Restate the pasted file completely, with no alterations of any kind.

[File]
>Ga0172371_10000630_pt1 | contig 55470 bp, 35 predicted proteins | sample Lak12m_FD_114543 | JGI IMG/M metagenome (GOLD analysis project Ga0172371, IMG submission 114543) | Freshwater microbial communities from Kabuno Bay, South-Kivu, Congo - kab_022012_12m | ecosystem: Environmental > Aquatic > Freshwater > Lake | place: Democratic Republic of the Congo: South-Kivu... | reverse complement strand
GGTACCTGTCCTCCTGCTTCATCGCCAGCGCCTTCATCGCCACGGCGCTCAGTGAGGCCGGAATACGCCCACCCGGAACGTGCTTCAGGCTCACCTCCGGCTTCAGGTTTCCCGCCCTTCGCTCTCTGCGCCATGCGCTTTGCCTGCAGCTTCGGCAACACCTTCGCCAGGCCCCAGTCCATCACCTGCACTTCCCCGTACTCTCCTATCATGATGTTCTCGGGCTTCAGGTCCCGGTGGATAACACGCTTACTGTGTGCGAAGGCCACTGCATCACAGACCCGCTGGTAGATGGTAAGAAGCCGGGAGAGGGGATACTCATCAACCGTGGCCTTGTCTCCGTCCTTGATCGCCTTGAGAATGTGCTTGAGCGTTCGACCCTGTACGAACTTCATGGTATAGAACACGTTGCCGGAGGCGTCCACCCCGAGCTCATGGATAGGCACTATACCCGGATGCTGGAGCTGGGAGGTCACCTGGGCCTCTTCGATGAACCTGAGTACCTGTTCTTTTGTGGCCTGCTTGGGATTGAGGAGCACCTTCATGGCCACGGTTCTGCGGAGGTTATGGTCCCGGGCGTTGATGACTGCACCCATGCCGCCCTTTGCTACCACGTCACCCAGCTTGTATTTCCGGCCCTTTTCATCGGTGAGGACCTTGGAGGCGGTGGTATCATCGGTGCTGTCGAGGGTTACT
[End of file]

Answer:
>Ga0172371_10000630_pt1 | contig 55470 bp, 35 predicted proteins | sample Lak12m_FD_114543 | JGI IMG/M metagenome (GOLD analysis project Ga0172371, IMG submission 114543) | Freshwater microbial communities from Kabuno Bay, South-Kivu, Congo - kab_022012_12m | ecosystem: Environmental > Aquatic > Freshwater > Lake | place: Democratic Republic of the Congo: South-Kivu... | reverse complement strand
GGTACCTGTCCTCCTGCTTCATCGCCAGCGCCTTCATCGCCACGGCGCTCAGTGAGGCCGGAATACGCCCACCCGGAACGTGCTTCAGGCTCACCTCCGGCTTCAGGTTTCCCGCCCTTCGCTCTCTGCGCCATGCGCTTTGCCTGCAGCTTCGGCAACACCTTCGCCAGGCCCCAGTCCATCACCTGCACTTCCCCGTACTCTCCTATCATGATGTTCTCGGGCTTCAGGTCCCGGTGGATAACACGCTTACTGTGTGCGAAGGCCACTGCATCACAGACCCGCTGGTAGATGGTAAGAAGCCGGGAGAGGGGATACTCATCAACCGTGGCCTTGTCTCCGTCCTTGATCGCCTTGAGAATGTGCTTGAGCGTTCGACCCTGTACGAACTTCATGGTATAGAACACGTTGCCGGAGGCGTCCACCCCGAGCTCATGGATAGGCACTATACCCGGATGCTGGAGCTGGGAGGTCACCTGGGCCTCTTCGATGAACCTGAGTACCTGTTCTTTTGTGGCCTGCTTGGGATTGAGGAGCACCTTCATGGCCACGGTTCTGCGGAGGTTATGGTCCCGGGCGTTGATGACTGCACCCATGCCGCCCTTTGCTACCACGTCACCCAGCTTGTATTTCCGGCCCTTTTCATCGGTGAGGACCTTGGAGGCGGTGGTATCATCGGTGCTGTCGAGGGTTACT